Quick also agrees with Allan Millard’s view that a bed made with iron indicates a literal sleeping bed rather than a sarcophagus, which would be made of stone. (See also Ulrich Hübner, “Og von Baschan und sein Bett in Rabbat-Ammon (Deuteronomium 3,11)”, ZAW 105 (1993): 86–92.) This is a plausible argument. And yet, as the history of debate has shown, there is a lot of uncertainty that remains. For example (and there are further possibilities), Driver (Deuteronomy, 54) suggested that the ברזל might be basalt rather than iron. As the ערשׂ is evidently on display in Ammon, in Deuteronomy’s day, this is quite understandable as a gigantic basalt tomb; but it is less understandable that there would be an enormous manmade bed with iron parts. It’s possible, but at the very least, the case is hardly laid to rest on the basis of the “iron”/”basalt”.

So Quick tries to rebut the links between Og and the dead which rely on data from outside of the biblical narrative in Deuteronomy 3, that is: the Ugaritic text KTU 1.108 (tablet ca. 1200 B.C.E.), Psalm 68, and a Phoenician tomb inscription from the early fifth century B.C.E., Byblos 13. Her reasoning here seems to be that, if these texts don’t support a chthonic connection to Og, this removes the supporting arguments upon which some scholars have relied to interpret Og’s ערשׂ as a sarcophagus rather than a bed. So this is not a direct argument for the interpretation of Og’s ערשׂ as a sleeping bed or sarcophagus. And it cannot logically have the power to put the issue to rest.

Yet Quick is right that the the general article before ʿg in the Byblos 13 inscription makes it difficult to translate the term as the proper name ‘Og’, and that the reference to Bashan/bashan in Psalm 68 is not in the immediate context related to the dead. But in respect of the Ugaritic KTU 1.108, her assertion that  “the translation preferred by the majority of Ugaritologists reads these lexemes not as toponyms, but as divine names, Aṯtartu and Haddu” – which cites only (the often idiosyncratic) de Moor – is not convincing. The relevant part of the text reads (with my translation):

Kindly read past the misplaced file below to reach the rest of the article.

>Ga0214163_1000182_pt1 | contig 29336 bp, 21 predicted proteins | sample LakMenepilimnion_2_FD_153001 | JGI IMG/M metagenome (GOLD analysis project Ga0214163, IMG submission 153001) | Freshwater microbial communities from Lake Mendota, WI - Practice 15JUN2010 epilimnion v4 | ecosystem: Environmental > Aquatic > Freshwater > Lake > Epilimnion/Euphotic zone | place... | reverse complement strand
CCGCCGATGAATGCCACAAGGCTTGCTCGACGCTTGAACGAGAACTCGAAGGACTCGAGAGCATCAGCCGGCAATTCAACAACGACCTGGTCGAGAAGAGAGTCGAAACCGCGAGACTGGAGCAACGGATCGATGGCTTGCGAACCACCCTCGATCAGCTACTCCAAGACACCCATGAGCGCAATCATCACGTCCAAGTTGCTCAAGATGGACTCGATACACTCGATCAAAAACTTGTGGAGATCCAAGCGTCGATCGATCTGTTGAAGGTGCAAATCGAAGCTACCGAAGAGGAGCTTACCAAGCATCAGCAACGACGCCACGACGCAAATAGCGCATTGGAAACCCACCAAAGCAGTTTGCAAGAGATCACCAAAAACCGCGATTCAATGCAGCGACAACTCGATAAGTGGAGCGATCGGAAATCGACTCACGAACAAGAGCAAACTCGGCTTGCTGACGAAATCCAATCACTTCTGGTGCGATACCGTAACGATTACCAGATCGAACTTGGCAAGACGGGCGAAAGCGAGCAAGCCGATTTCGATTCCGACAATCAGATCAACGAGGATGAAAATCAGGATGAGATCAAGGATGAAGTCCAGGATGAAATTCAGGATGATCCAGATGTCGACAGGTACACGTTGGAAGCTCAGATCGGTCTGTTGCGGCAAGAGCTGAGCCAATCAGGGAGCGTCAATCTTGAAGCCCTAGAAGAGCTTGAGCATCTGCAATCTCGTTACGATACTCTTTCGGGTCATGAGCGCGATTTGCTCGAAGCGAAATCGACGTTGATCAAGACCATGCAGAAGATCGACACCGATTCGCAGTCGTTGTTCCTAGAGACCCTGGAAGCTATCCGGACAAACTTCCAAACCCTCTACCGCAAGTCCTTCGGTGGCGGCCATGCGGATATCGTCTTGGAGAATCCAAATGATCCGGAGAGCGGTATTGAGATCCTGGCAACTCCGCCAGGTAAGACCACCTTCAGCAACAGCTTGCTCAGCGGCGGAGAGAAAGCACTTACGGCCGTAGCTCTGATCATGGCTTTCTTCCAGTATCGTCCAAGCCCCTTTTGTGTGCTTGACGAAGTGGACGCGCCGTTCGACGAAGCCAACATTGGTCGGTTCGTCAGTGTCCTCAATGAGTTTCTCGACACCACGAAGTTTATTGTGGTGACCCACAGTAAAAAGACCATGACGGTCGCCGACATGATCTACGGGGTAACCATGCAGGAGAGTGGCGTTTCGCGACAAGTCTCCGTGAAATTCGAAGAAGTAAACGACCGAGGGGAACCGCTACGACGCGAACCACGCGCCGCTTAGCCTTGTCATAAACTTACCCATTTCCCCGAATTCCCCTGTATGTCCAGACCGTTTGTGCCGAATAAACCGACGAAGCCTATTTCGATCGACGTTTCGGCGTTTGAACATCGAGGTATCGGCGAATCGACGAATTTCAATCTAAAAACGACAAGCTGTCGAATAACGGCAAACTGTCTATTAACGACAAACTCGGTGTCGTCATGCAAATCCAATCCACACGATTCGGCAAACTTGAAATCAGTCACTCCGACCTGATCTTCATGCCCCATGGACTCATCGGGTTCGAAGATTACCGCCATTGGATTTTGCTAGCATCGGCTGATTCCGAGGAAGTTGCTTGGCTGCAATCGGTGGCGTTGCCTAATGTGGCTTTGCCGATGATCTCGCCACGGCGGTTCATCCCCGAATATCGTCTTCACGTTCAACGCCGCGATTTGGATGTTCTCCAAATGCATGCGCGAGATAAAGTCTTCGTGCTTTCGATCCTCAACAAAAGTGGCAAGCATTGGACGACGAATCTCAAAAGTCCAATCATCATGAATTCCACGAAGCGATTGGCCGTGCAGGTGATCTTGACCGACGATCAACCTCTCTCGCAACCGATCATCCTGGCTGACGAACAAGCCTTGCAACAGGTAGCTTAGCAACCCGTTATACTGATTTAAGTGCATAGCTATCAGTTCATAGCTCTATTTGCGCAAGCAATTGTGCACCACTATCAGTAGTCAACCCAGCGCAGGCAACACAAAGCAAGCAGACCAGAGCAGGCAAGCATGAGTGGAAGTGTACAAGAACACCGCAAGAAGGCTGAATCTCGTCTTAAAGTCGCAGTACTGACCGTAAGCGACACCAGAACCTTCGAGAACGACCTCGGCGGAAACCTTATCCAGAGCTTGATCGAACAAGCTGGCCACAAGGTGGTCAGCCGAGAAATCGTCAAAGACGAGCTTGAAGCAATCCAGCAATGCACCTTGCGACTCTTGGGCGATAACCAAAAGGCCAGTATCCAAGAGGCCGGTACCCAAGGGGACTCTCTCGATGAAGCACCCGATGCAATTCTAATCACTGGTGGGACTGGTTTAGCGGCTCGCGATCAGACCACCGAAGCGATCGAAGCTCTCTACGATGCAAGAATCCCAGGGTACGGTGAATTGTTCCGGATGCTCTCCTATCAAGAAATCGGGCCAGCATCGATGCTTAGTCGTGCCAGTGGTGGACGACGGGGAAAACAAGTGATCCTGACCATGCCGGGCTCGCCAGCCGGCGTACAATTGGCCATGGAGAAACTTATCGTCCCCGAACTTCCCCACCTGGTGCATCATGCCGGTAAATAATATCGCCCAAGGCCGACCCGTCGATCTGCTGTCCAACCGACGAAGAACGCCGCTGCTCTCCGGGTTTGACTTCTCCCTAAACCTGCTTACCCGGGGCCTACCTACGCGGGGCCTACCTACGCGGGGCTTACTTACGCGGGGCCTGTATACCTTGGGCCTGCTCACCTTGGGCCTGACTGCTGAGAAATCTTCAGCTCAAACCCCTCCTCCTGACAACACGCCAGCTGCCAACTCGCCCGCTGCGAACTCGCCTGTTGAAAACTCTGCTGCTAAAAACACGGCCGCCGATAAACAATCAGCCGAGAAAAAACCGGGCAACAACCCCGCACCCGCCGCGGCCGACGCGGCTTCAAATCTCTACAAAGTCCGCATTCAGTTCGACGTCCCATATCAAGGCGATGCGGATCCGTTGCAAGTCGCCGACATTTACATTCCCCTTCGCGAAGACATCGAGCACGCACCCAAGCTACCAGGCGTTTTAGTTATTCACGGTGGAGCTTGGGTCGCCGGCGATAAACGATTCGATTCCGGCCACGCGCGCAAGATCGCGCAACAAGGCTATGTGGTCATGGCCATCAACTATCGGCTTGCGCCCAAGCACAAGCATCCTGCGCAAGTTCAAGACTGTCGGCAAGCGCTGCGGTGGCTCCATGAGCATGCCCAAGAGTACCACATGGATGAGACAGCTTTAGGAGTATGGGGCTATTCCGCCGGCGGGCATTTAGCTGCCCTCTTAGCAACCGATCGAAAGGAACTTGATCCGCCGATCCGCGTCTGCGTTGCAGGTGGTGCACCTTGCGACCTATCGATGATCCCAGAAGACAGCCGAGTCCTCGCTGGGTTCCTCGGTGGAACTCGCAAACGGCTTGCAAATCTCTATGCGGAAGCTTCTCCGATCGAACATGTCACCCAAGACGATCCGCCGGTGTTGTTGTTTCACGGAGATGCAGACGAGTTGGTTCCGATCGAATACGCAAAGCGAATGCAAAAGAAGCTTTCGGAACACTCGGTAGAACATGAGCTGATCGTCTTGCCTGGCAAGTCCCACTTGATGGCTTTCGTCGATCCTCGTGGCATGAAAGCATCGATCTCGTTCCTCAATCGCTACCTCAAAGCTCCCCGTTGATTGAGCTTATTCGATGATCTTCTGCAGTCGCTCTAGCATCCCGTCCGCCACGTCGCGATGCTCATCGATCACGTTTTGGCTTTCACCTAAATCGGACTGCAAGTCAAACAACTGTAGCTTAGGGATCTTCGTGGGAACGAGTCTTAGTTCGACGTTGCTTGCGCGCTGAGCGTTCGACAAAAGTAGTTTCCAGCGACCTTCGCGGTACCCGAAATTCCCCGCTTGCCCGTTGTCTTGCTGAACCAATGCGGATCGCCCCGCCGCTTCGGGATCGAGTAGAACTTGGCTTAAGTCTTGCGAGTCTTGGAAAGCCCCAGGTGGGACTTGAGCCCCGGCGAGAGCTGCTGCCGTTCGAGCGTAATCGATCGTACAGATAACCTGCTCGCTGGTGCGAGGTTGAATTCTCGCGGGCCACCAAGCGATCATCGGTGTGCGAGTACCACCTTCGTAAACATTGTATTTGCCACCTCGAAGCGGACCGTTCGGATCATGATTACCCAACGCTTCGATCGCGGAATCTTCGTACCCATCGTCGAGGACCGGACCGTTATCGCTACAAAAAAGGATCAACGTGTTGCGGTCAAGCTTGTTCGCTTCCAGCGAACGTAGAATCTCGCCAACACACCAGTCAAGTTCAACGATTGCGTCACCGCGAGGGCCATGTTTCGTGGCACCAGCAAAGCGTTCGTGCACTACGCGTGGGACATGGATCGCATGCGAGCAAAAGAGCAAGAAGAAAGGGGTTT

yšt rpˀu mlk ˁlm He is established, the rpˀu, the eternal king,
           wyšt [ˀil?] gṯr wyqr             and established is [the god(?),] Gathar-and-Yaqar;
ˀil yṯb bˁṯtrt the god who sits (enthroned) in Athtarat,
           ˀil ṯpṭ bhdrˁy the god who rules in Hedrey.

Contra Quick, most interpreters do identify the parallel words in KTU 1.108 with the cities situated in the Hauran (biblical Bashan), south of Damascus, north of the Yarmuk River. In Deut. 1:4; Josh. 12:4; 13:12, 31, the two cities are associated especially with King Og, who is described as enthroned (Heb. √ישׁב, cf. Ug. √yṯb) in the same two cities and also as one of the Rephaim. In favour of this interpretation are Michael C. Astour, ‘Two Ugaritic Serpent Charms’, JNES 27 (1968), 21; Margulis, ‘A Ugaritic Psalm’, 294 (‘the Honor of El sits (enthroned) in Ashtaroth’); Marvin H. Pope, ‘Notes on the Rephaim Texts’, in Essays on the Ancient Near East in Memory of Jacob Joel Finkelstein, ed. Maria de Jong Ellis, MCAAS 19 (Hamden: Archon, 1977), 170 (‘the god who dwells in Ashtaroth’); Sergio Ribichini and Paolo Xella, ‘Milk‘aštart, MLK(M) e la tradizione Siro-palestinese sui Refaim’, RSF 7 (1979), 154 (‘e Yqr il risiede in ˁAṯtartu’); Johannes C. de Moor, An Anthology of Religious Texts from Ugarit, Nisaba, 16 (Leiden: Brill, 1987), 187 (‘the god who is dwelling in Athtartu’); Dennis C. Pardee, Les textes para-mythologiques de la 24e campagne (1961), Ras Shamra-Ougarit 4 (Paris: Éditions Recherche sur les Civilisation, 1988), 81 (‘le dieu qui siege à ˁAshtarot’); Wyatt, Religious Texts from Ugarit, 395 (‘the god enthroned in Athtarat’); Gregorio del Olmo Lete, Canaanite Religion: According to the Liturgical Texts of Ugarit, tr. Wilfred G. E. Watson (Winona Lake: Eisenbrauns, 2004), 186 (‘(the) god who sits in ˁAṯtartu’); DULAT, 195 (‘the god who sits in TN’); Aïcha Rahmouni, Divine Epithets in the Ugaritic Alphabetic Texts, HO, Section One: The Near and Middle East 93, tr. J. N. Ford (Leiden and Boston: Brill), 208 (‘The god who sits (enthroned) in ˁAṯtartu’).

In addition, the preposition b- does not ever mean ‘with, in the company of (a person)’, which favours the toponymic interpretation (Rahmouni, Divine Epithets, 38).